The Soloist

That felt odd: An adult film for an adult audience. No car crashes, no sweaty bodies, no blowie uppie stuff.

Instead, we are taken to contemporary Los Angeles (where 90,000 homeless people live today in the sorry, sad underside of the city) and follow a real-life reporter for the Los Angeles Times, Steve Lopez, played by the extraordinary Robert Downey, Jr. ("Iron Man," "Tropic Thunder" and "Zodiac"). We are given entree to Disney Hall and the opportunity to hear the Los Angeles Philharmonic, plus we visit the Los Angeles Times newsroom.

Our reporter encounters a street person named Nathaniel Ayers, capably depicted by Jamie Foxx (an Academy Award for "Ray," plus "Jarhead" and "Dreamgirls"), who is playing a two-stringed violin, although we later learn that the cello is actually this classically trained musician's instrument of choice. Curious, the reporter lingers to see if he can get a human interest article out of their chance meeting.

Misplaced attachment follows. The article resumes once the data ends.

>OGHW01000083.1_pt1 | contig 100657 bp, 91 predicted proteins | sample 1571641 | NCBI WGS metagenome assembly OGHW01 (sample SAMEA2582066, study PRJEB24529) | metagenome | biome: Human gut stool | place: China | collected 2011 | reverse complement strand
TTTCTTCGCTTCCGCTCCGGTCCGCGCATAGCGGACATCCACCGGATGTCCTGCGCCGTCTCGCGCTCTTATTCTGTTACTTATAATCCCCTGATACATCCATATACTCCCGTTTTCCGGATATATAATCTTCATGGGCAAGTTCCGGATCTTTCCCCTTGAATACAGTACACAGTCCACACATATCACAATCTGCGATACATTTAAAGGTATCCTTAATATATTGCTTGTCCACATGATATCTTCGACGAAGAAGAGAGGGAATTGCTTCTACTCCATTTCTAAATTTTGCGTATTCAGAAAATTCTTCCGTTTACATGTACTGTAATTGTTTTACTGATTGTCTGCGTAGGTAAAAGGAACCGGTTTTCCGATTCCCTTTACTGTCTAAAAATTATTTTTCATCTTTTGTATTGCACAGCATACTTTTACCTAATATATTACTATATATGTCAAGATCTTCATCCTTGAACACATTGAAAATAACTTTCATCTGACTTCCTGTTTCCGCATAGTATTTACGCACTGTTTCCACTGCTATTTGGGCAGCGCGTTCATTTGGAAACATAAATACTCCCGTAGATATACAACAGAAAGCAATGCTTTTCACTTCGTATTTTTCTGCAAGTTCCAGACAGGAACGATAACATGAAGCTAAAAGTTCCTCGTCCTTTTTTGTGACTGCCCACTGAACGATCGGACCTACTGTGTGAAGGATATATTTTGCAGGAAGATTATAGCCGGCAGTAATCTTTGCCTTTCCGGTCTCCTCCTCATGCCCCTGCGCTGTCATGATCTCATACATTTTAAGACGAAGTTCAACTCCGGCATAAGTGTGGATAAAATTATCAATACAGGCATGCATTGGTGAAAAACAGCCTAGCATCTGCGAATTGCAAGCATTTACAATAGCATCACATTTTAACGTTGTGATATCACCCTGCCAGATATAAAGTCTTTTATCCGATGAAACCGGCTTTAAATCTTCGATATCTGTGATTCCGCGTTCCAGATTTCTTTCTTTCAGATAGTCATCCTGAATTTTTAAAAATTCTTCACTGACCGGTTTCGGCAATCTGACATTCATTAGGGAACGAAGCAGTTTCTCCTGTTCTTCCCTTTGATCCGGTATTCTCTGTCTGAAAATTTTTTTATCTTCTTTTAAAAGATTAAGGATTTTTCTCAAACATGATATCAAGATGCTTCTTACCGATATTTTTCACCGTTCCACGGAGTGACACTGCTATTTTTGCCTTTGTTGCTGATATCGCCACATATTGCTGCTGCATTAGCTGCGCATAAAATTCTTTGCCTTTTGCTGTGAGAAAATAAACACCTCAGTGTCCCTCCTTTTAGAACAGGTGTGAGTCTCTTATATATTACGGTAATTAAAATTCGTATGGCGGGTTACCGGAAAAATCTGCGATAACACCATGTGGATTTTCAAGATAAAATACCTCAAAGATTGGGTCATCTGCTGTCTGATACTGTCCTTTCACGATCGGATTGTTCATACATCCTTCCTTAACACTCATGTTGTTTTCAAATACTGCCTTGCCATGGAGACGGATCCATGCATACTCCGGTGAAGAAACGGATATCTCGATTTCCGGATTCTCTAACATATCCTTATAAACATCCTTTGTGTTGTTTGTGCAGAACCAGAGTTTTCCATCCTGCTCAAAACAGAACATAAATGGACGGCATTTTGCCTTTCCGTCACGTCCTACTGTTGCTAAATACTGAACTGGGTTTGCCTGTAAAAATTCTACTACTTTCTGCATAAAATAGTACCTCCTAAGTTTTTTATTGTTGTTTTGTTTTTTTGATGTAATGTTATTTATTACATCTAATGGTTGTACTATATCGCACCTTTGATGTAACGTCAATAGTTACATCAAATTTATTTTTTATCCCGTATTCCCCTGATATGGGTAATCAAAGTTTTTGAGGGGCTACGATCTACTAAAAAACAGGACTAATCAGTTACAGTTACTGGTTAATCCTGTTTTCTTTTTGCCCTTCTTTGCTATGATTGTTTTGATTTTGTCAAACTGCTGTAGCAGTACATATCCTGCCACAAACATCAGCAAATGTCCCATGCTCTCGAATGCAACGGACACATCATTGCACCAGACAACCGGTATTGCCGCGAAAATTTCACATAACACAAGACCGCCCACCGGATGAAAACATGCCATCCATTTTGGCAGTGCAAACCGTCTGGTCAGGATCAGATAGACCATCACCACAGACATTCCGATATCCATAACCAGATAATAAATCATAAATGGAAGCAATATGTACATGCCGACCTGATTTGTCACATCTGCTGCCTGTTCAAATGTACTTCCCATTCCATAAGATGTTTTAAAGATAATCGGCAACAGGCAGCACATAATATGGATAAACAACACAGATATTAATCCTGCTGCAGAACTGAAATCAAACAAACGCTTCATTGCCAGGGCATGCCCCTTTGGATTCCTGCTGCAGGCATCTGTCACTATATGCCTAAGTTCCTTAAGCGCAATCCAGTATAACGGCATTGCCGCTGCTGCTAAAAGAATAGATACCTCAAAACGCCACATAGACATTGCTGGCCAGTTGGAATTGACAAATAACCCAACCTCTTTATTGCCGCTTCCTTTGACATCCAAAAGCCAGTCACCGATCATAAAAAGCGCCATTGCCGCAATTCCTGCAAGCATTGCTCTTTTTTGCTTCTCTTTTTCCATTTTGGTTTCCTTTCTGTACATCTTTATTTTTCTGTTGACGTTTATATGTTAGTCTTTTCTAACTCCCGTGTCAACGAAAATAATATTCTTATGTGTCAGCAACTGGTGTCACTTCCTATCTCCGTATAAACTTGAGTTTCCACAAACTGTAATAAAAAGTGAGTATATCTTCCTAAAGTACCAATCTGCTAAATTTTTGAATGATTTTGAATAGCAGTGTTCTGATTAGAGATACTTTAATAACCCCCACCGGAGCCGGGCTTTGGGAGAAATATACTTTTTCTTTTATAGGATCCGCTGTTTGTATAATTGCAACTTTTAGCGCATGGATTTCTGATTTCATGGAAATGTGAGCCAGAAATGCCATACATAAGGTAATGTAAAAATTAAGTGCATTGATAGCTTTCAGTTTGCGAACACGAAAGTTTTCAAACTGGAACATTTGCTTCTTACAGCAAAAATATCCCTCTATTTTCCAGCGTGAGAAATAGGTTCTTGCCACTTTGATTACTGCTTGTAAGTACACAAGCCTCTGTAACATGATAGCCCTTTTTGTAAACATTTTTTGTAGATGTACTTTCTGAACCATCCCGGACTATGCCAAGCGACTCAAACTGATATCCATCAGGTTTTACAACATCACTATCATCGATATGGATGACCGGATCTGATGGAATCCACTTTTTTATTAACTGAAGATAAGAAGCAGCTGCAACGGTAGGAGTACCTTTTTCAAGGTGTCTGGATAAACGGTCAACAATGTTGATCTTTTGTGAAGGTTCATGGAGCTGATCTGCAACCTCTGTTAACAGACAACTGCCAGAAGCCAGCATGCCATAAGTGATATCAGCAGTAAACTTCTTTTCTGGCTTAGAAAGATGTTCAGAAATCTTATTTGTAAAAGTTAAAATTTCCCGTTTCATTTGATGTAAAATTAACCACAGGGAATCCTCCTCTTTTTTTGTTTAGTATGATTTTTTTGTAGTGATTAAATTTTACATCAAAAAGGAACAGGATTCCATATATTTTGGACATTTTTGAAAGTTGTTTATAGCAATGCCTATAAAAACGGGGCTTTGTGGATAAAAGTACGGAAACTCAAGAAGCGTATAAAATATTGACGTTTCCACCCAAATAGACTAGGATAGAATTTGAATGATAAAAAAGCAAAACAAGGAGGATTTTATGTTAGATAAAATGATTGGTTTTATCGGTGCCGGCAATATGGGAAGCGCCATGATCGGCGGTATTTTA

As the story progresses, the reporter learns more than he ever anticipated about mental illness, homelessness and art. Like the rest of us, Lopez is convinced that if he provides a clean apartment and finds the right medication for Ayers, he will soon be "normal." Very quickly, it becomes clear just how frustrating and intractable a problem like Ayers' can be. We are treated to a light show as we "see" music through the eyes of a man suffering from schizophrenia and we glean from his stream-of-consciousness rants, why this sick man refuses his meds.

What a joy to see two wonderful actors given the latitude to work their magic and convince us that these real-life men were actually up on that screen. Kudos to the director, Joe Wright ("Pride and Prejudice" and "Atonement") for not dumbing down the screenplay. We are in his debt. According to the fellow who introduced the film to our screening crowd, both Lopez and Ayers attended opening night for "The Soloist" in Los Angeles.